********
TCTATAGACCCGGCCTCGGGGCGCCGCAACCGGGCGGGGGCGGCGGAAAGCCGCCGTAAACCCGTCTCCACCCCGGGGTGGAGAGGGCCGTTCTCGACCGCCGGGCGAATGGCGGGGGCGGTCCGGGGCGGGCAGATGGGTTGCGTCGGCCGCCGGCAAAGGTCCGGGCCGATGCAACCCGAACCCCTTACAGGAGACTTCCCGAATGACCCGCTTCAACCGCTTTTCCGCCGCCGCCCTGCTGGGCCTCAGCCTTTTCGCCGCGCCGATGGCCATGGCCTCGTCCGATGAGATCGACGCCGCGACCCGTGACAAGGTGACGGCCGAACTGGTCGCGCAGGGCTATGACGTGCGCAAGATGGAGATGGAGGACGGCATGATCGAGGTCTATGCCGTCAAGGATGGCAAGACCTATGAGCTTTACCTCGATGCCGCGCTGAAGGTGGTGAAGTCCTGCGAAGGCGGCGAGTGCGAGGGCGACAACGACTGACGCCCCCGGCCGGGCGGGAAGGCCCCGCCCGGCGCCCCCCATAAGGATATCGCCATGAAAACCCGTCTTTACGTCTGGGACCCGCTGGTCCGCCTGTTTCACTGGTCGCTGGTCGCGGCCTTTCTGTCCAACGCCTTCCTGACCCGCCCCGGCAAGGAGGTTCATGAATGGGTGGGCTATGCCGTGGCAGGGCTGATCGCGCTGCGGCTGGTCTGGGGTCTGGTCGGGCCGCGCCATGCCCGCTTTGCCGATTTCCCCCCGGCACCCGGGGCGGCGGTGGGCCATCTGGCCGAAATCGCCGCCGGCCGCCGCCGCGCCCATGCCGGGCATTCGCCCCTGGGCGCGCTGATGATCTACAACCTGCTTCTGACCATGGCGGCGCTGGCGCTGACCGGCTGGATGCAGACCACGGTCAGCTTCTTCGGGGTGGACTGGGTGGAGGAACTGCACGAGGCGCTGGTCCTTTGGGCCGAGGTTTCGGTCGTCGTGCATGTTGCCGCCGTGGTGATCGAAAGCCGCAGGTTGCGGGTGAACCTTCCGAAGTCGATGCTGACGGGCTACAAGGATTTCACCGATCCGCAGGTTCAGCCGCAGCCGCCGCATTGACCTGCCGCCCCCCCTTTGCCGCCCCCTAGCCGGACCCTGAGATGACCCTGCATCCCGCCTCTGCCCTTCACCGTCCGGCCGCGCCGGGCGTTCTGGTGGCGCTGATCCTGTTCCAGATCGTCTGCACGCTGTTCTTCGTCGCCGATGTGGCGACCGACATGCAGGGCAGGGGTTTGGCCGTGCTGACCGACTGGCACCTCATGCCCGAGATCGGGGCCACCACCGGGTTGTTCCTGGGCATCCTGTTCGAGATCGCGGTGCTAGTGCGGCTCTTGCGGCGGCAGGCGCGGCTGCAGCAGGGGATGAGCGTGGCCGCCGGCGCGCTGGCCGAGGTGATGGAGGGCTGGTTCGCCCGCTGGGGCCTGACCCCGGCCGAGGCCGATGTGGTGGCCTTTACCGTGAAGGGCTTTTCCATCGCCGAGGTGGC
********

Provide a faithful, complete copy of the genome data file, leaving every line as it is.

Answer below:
TCTATAGACCCGGCCTCGGGGCGCCGCAACCGGGCGGGGGCGGCGGAAAGCCGCCGTAAACCCGTCTCCACCCCGGGGTGGAGAGGGCCGTTCTCGACCGCCGGGCGAATGGCGGGGGCGGTCCGGGGCGGGCAGATGGGTTGCGTCGGCCGCCGGCAAAGGTCCGGGCCGATGCAACCCGAACCCCTTACAGGAGACTTCCCGAATGACCCGCTTCAACCGCTTTTCCGCCGCCGCCCTGCTGGGCCTCAGCCTTTTCGCCGCGCCGATGGCCATGGCCTCGTCCGATGAGATCGACGCCGCGACCCGTGACAAGGTGACGGCCGAACTGGTCGCGCAGGGCTATGACGTGCGCAAGATGGAGATGGAGGACGGCATGATCGAGGTCTATGCCGTCAAGGATGGCAAGACCTATGAGCTTTACCTCGATGCCGCGCTGAAGGTGGTGAAGTCCTGCGAAGGCGGCGAGTGCGAGGGCGACAACGACTGACGCCCCCGGCCGGGCGGGAAGGCCCCGCCCGGCGCCCCCCATAAGGATATCGCCATGAAAACCCGTCTTTACGTCTGGGACCCGCTGGTCCGCCTGTTTCACTGGTCGCTGGTCGCGGCCTTTCTGTCCAACGCCTTCCTGACCCGCCCCGGCAAGGAGGTTCATGAATGGGTGGGCTATGCCGTGGCAGGGCTGATCGCGCTGCGGCTGGTCTGGGGTCTGGTCGGGCCGCGCCATGCCCGCTTTGCCGATTTCCCCCCGGCACCCGGGGCGGCGGTGGGCCATCTGGCCGAAATCGCCGCCGGCCGCCGCCGCGCCCATGCCGGGCATTCGCCCCTGGGCGCGCTGATGATCTACAACCTGCTTCTGACCATGGCGGCGCTGGCGCTGACCGGCTGGATGCAGACCACGGTCAGCTTCTTCGGGGTGGACTGGGTGGAGGAACTGCACGAGGCGCTGGTCCTTTGGGCCGAGGTTTCGGTCGTCGTGCATGTTGCCGCCGTGGTGATCGAAAGCCGCAGGTTGCGGGTGAACCTTCCGAAGTCGATGCTGACGGGCTACAAGGATTTCACCGATCCGCAGGTTCAGCCGCAGCCGCCGCATTGACCTGCCGCCCCCCCTTTGCCGCCCCCTAGCCGGACCCTGAGATGACCCTGCATCCCGCCTCTGCCCTTCACCGTCCGGCCGCGCCGGGCGTTCTGGTGGCGCTGATCCTGTTCCAGATCGTCTGCACGCTGTTCTTCGTCGCCGATGTGGCGACCGACATGCAGGGCAGGGGTTTGGCCGTGCTGACCGACTGGCACCTCATGCCCGAGATCGGGGCCACCACCGGGTTGTTCCTGGGCATCCTGTTCGAGATCGCGGTGCTAGTGCGGCTCTTGCGGCGGCAGGCGCGGCTGCAGCAGGGGATGAGCGTGGCCGCCGGCGCGCTGGCCGAGGTGATGGAGGGCTGGTTCGCCCGCTGGGGCCTGACCCCGGCCGAGGCCGATGTGGTGGCCTTTACCGTGAAGGGCTTTTCCATCGCCGAGGTGGC